The major focus of Thomas D. Hurley, PhD's research lab is to understand, at the molecular level, the processes involved in the recognition and binding of molecules that are directed to the active sites of enzymes. The main approaches utilized in this laboratory are X-ray crystallography, inhibitor screening, detailed enzyme kinetics and mass spectrometry.
A major focus of this study area is to correlate the structural and functional characteristics of aldehyde dehydrogenases as they impact cellular function. The goal is to understand the catalytic function of this important enzyme family and how manipulation of its activity through the design of small molecule modulators of its activity can affect disease outcomes. In particular, investigators in this laboratory have become interested in the roles of aldehyde dehydrogenases from family 1A (ALDH1A) in chemoresistance in certain forms of cancer and as biomarkers for cancer stem cells, also known as cancer initiating cells. Toward this end, the lab team has pursued the discovery and development of small molecule inhibitors that demonstrate selectivity toward the different enzyme that is used as chemical tools to probe the manner in which these enzymes impact cancer cell survival.
The second major research direction of this lab is in collaboration with Peter Roach, PhD, and Anna Depaoli-Roach, PhD, where investigators are exploring the structural and functional properties of the major enzyme that controls glycogen synthesis; glycogen synthase. In particular, the team is are interested in how manipulation of glycogen synthase can impact the outcome of diseases associated with the over-accumulation of glycogen – so called glycogen storage diseases, such as Pompe and Lafora Disease. The goal of this collaboration is to discover and develop novel inhibitors that can block further accumulation of glycogen in cellular and mouse model systems of these diseases. To facilitate the discovery and development of the novel inhibitors our laboratory is using the structure and enzyme characteristics of glycogen synthase to inform both the medicinal chemistry and biological evaluation in cell and animal models from our collaborators.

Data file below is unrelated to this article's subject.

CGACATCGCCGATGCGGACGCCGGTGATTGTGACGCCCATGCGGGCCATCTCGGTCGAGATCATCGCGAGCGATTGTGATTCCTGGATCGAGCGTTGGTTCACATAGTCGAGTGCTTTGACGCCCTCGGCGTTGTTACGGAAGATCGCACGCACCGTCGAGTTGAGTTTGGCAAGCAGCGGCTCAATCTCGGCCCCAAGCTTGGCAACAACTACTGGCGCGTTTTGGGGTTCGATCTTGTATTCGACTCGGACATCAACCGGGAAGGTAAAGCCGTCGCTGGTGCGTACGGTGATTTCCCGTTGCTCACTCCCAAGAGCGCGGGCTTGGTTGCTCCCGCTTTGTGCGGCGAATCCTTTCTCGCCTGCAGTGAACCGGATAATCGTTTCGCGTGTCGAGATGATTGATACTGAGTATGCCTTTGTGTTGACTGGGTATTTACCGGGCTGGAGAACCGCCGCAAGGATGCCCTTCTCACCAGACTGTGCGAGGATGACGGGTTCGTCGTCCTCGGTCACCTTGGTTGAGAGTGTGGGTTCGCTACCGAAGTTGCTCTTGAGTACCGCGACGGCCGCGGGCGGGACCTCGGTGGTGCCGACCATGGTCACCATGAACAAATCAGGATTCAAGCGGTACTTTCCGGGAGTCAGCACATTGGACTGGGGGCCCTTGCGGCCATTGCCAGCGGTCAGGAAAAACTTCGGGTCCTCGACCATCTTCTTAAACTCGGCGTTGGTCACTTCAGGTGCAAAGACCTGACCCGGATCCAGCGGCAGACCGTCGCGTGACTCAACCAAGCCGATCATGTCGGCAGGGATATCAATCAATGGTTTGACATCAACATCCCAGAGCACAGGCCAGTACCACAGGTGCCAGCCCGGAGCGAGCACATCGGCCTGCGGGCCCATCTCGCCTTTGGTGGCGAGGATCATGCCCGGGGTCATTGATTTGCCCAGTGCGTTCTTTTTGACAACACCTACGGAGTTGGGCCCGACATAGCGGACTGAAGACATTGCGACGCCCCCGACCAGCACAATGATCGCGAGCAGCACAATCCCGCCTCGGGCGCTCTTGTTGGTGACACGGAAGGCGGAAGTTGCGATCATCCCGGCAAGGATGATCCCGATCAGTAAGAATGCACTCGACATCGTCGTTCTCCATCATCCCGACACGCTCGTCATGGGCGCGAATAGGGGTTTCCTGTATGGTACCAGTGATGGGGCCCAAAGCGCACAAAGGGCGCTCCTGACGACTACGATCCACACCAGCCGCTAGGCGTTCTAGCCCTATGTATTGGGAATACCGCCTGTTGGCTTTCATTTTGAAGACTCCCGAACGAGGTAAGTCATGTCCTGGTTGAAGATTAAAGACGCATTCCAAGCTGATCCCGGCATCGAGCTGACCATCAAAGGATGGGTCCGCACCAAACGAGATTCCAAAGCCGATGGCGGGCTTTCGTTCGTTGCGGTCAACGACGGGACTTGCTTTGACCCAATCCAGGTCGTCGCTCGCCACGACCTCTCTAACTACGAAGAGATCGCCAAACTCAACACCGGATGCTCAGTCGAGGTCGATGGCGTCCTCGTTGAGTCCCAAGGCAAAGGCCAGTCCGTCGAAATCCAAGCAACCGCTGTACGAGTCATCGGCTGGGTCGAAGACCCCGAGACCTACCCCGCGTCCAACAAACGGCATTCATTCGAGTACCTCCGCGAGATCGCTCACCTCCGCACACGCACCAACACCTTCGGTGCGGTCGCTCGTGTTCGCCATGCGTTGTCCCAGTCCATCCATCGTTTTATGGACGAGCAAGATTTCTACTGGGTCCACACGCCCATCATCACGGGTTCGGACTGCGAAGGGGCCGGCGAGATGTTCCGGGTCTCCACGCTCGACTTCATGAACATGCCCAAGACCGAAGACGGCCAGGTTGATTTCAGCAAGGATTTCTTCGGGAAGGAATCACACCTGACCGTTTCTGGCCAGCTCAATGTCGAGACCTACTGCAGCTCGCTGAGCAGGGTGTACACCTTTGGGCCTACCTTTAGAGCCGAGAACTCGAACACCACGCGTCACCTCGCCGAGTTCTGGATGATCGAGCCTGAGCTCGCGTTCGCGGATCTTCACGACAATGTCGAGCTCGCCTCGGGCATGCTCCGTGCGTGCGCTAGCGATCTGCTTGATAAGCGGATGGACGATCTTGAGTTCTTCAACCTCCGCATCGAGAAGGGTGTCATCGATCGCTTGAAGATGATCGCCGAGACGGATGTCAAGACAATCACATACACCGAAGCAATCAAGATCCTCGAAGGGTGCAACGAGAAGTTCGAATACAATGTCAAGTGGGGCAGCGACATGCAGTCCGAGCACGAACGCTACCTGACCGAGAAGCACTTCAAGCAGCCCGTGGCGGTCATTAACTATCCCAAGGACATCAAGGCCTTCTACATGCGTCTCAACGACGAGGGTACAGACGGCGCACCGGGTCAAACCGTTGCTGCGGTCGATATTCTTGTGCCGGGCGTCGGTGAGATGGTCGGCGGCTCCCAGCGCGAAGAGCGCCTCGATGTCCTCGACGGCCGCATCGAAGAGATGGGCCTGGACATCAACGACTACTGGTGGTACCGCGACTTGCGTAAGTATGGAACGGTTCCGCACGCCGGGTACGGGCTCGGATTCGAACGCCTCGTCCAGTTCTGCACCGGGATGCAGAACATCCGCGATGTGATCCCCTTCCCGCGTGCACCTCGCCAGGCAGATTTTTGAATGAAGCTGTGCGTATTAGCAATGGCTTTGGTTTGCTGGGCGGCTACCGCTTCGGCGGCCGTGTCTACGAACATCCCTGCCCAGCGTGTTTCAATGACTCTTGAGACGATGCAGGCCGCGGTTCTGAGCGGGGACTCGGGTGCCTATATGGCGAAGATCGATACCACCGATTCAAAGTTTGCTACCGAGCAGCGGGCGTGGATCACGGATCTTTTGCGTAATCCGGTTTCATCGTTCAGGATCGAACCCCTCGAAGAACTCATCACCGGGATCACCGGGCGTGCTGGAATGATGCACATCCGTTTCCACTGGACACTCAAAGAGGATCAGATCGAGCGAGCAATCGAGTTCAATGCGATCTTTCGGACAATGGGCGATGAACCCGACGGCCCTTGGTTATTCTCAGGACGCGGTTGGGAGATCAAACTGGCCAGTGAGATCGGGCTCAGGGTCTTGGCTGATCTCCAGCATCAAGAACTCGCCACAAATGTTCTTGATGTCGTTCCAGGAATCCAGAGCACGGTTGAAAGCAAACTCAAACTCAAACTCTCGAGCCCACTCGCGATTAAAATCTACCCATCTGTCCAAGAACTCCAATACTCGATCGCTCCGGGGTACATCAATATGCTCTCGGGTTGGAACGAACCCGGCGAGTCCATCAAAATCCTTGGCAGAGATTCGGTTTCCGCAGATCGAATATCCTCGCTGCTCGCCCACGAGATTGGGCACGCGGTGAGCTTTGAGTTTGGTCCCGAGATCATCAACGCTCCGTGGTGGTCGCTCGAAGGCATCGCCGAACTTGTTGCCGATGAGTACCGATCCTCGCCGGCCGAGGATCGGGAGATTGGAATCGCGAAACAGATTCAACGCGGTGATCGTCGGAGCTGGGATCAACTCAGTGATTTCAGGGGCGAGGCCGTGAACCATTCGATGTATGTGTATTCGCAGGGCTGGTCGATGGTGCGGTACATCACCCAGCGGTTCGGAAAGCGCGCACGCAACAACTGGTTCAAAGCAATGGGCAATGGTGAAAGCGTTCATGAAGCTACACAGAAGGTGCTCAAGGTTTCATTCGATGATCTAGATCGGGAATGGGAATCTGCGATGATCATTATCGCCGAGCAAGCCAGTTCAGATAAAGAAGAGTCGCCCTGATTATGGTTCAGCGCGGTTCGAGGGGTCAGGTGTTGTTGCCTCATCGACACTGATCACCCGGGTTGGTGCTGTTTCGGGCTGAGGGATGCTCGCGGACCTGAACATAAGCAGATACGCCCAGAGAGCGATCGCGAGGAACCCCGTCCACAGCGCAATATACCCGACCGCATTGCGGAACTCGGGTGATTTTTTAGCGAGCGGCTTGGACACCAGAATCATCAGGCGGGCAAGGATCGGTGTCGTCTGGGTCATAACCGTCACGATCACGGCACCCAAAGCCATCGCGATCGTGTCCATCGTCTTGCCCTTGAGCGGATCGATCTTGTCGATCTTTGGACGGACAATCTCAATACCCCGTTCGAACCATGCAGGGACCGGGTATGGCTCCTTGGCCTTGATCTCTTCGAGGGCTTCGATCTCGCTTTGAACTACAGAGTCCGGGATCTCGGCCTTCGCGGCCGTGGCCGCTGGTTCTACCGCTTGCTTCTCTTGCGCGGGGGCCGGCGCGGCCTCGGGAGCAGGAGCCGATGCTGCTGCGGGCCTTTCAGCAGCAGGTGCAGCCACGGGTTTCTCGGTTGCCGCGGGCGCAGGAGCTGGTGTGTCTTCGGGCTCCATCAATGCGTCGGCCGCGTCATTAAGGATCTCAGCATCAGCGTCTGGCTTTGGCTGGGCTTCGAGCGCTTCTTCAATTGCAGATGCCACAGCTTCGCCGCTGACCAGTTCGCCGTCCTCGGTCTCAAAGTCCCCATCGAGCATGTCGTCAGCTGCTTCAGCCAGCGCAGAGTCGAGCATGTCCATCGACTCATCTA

R01DK27221-37 (Roach and Hurley, MPI)
Small Molecule Inhibition of Glycogen Storage as Therapy of Glycogenoses
1R01CA214567-01 (PI: Larson; Hurley- CoI)
Isozyme-selective ALDH Inhibitors for Sensitizing Ovarian Cancer Stem-like Cells to Chemotherapy
P01NS097197-01 Project #3: (Leader: P Roach/Hurley – Co-I)
Suppressing glycogen storage with small molecule inhibitors as a therapeutic approach to LD
Define the clinical biochemistry of LD mutations to provide a personalized diagnosis and establish therapeutic options to treat LD, ultimately resulting in a cure.